Localized Asset Updates & Robust Alerts

Localized Asset Updates & Robust Alerts



The pager, first used by doctors in the 1950s, is still used in an estimated 90% of hospitals today, in addition to several other industries with a need for reliable communication. With the exception of those used privately in hospitals, pager networks are dead, and 2G was also killed recently.

Smartphones offer much more functionality and flexibility for doctors, but they have poor battery life, and wifi and cellular networks do not offer sufficient reliability for safety-critical contexts. LoRa provides much longer range communication than do pager networks, consumes less power than smartphone apps, and offers Peer-to-Peer communication, which could be extremely useful in the event of power outages and emergencies. Further, there are many other contexts in which a low data and low power network would be useful.

The Concept

The Concept

LAURA is a small device that replaces the pager, interfacing to smartphones via Bluetooth Low Energy, that can be integrated into a phone’s case or sleeve, eliminating the need for a separate device for hospital staff to carry.

Using BLE interfacing with smartphones in combination with a Decawave chip allow for cool features such as asset tracking.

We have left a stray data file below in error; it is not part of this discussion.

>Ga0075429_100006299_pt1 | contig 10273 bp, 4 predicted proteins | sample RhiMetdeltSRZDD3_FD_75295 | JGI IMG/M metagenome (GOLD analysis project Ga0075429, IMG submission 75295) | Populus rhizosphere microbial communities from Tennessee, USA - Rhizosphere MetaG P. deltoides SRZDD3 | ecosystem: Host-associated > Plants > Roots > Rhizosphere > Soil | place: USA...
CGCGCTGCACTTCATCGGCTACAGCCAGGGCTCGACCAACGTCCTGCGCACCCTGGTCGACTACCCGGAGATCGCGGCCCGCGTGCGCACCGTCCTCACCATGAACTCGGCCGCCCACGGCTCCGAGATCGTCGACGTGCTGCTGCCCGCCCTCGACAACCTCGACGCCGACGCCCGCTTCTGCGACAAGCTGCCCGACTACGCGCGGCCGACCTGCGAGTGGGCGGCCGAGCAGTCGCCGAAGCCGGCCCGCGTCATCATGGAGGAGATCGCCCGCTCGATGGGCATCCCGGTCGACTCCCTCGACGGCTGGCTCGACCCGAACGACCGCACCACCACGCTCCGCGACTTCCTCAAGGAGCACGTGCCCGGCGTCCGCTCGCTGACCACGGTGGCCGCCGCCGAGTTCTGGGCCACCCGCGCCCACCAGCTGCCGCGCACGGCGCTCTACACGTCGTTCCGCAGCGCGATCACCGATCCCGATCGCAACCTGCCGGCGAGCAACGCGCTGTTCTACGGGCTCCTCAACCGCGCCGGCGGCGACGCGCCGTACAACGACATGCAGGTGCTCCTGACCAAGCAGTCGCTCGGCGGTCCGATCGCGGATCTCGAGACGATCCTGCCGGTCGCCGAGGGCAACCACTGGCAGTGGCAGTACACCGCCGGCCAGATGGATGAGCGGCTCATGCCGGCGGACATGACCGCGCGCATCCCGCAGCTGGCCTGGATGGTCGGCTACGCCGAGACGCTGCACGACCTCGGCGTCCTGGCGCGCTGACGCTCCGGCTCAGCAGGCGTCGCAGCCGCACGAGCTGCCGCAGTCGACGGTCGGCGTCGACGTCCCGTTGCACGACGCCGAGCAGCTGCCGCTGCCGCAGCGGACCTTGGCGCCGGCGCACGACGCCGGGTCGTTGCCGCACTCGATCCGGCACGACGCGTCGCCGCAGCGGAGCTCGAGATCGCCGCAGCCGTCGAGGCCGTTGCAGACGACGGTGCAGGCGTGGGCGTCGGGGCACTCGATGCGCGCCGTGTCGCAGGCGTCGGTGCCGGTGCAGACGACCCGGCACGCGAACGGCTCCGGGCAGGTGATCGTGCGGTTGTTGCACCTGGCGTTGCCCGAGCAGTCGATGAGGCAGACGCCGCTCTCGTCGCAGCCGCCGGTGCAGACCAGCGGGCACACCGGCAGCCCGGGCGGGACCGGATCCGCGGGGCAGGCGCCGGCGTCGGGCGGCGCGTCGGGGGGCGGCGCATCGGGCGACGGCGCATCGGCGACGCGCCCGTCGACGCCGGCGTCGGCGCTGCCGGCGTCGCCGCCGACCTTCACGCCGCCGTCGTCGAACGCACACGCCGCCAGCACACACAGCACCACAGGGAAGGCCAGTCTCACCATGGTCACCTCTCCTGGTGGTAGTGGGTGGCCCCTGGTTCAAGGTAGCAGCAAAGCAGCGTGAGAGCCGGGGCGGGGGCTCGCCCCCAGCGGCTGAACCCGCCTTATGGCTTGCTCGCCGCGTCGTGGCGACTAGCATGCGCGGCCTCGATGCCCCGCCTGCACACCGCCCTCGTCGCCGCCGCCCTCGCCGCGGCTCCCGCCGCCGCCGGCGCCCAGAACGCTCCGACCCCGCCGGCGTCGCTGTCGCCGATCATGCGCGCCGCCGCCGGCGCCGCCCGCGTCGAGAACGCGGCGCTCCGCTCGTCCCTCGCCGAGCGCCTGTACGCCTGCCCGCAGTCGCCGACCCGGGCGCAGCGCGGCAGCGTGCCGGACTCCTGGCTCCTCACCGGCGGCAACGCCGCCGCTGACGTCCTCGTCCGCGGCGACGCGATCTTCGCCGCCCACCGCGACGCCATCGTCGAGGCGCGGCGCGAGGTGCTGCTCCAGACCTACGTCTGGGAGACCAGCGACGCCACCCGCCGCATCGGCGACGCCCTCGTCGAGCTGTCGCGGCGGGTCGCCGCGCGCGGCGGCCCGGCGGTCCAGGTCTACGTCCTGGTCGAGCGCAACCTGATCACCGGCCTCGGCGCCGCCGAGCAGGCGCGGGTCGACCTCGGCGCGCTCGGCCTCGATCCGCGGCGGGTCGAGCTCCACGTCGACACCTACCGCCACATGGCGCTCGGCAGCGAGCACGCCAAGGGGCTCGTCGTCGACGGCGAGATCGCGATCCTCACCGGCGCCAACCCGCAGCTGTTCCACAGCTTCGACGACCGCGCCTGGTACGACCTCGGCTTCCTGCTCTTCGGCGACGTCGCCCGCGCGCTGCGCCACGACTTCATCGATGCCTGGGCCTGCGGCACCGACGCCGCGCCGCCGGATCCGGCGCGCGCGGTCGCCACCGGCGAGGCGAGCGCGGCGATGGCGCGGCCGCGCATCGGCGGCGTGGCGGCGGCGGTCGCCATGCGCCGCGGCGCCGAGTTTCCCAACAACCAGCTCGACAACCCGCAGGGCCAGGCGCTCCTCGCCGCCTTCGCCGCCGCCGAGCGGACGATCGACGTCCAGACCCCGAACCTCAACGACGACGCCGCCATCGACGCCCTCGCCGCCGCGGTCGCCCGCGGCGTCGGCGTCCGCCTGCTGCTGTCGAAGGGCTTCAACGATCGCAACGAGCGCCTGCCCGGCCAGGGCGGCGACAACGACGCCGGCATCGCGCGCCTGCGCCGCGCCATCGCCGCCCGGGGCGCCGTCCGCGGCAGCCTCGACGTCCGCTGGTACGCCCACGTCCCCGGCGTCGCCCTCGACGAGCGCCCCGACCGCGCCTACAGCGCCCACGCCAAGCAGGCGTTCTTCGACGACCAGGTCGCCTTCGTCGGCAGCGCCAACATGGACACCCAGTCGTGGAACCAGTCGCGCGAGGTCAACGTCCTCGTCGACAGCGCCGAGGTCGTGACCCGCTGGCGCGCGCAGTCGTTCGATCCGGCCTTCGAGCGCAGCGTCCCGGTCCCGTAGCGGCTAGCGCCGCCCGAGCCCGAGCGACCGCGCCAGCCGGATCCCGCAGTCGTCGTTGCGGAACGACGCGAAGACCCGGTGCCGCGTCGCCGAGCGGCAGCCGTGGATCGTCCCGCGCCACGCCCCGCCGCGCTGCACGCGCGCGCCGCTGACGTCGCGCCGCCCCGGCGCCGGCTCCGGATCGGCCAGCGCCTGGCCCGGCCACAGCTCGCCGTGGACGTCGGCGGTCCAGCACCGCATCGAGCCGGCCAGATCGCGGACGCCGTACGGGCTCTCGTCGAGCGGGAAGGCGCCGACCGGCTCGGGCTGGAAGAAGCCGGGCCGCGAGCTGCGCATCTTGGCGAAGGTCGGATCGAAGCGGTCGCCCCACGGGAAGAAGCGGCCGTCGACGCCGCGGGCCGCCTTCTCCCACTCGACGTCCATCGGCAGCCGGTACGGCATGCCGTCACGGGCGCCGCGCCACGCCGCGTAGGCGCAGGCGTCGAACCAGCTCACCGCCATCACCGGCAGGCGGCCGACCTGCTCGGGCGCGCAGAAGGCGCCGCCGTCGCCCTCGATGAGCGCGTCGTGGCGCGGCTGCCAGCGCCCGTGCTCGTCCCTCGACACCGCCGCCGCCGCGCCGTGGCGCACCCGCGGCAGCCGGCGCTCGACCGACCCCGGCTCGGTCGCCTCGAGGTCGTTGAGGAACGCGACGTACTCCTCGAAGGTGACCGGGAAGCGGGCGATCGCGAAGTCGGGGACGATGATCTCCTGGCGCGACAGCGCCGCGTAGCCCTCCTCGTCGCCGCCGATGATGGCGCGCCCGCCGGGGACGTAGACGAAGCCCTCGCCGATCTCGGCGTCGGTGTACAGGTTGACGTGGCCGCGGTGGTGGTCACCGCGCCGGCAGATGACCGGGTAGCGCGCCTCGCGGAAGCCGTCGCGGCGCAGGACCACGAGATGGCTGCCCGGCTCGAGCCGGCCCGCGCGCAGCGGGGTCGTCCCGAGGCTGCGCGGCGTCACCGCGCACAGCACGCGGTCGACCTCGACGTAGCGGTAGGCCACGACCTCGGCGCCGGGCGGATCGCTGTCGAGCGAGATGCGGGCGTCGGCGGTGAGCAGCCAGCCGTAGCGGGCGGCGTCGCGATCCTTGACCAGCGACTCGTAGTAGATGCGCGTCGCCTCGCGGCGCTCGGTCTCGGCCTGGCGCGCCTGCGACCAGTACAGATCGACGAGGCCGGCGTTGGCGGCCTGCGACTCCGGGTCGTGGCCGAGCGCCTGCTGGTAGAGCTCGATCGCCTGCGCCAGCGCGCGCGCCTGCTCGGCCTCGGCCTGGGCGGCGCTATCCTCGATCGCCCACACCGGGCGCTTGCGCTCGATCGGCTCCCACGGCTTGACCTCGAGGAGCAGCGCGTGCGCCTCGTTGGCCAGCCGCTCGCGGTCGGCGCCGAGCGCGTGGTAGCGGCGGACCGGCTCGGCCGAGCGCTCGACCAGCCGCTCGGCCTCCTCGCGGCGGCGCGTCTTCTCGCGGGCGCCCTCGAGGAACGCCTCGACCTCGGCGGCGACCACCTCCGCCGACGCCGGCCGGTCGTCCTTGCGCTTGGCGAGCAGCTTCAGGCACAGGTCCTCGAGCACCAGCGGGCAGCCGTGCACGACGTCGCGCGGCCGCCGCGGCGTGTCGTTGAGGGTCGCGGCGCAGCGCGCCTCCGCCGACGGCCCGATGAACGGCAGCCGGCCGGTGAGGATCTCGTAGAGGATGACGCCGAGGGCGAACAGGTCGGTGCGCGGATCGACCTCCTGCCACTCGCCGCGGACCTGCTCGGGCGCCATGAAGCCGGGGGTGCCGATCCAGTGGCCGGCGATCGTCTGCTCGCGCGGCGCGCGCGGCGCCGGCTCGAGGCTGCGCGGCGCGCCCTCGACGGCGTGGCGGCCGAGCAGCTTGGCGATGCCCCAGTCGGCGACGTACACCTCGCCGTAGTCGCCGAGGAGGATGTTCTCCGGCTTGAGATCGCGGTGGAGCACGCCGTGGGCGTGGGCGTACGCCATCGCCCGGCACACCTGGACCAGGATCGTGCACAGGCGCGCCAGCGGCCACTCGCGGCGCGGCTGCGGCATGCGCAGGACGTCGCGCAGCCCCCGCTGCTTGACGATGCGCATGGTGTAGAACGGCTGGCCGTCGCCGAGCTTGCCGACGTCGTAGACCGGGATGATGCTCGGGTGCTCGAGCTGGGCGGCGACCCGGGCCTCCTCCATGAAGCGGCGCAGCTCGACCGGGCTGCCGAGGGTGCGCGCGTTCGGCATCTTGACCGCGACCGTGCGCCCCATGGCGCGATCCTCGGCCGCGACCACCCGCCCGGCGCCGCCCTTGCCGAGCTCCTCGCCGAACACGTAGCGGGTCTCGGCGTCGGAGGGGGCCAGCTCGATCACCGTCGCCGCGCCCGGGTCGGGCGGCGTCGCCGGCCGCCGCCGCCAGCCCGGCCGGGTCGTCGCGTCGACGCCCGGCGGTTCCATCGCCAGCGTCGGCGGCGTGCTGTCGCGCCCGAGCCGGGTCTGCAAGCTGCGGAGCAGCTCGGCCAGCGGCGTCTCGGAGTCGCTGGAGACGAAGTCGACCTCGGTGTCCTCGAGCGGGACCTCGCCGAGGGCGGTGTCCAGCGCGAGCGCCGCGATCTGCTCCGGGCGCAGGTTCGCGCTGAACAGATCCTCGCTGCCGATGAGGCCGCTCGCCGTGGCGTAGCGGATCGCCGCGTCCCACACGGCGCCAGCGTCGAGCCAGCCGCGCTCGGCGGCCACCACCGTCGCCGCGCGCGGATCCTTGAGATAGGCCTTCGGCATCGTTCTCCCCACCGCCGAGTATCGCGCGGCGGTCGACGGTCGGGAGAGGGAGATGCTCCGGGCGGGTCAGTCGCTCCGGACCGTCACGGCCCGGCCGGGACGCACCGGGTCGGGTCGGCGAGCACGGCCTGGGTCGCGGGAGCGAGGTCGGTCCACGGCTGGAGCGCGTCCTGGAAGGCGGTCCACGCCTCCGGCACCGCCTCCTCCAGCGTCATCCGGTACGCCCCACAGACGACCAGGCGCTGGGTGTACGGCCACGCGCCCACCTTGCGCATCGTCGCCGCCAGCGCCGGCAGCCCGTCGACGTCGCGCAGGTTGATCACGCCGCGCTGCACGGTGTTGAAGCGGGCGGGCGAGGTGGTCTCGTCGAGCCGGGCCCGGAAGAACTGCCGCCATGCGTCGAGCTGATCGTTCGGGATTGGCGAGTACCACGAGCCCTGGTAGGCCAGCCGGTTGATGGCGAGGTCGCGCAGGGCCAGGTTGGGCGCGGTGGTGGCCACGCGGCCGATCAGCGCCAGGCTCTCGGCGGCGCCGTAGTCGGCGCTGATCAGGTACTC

LAURA has excellent battery life and an E Ink display, allowing it to function independently of smartphones as a reliable pager replacement.

LoRa network technology allows for much longer range communication than does the pager network, offers lower power consumption than smartphone apps, and adds Peer-to-Peer functionality for emergencies such as power outages.

Use Cases

Use Cases

This version of LAURA is designed to replace the pagers used by hospitals to communicate among hospital personnel. For example, each staff member would carry a LAURA device with him, and every person can use their LAURA deivce to send messages to any other person carrying a LAURA device, regardless of whether an internet connection (or even the central power) is present. In case that the phone runs out of power, LAURA devices can still receive messages from and even send some preset messages to other LAURAs and the central server. Furthermore, the LAURA device won’t need recharging for several days.




Many smartphone apps, like Mobile Heartbeat's MH-Cure and Medxnote are popping up to aid in intra-hospital communications, but these still depend on wifi and cellular networks. Communication and data access can be slowed during times of high traffic in hospitals and can become impossible in the event of some critical systems failure. Our use of the LoRa network will ensure that LAURA users will always be connected and that their messages will be transmitted within two seconds. Further, LAURA will be secure and HIPAA-compliant.

Low Power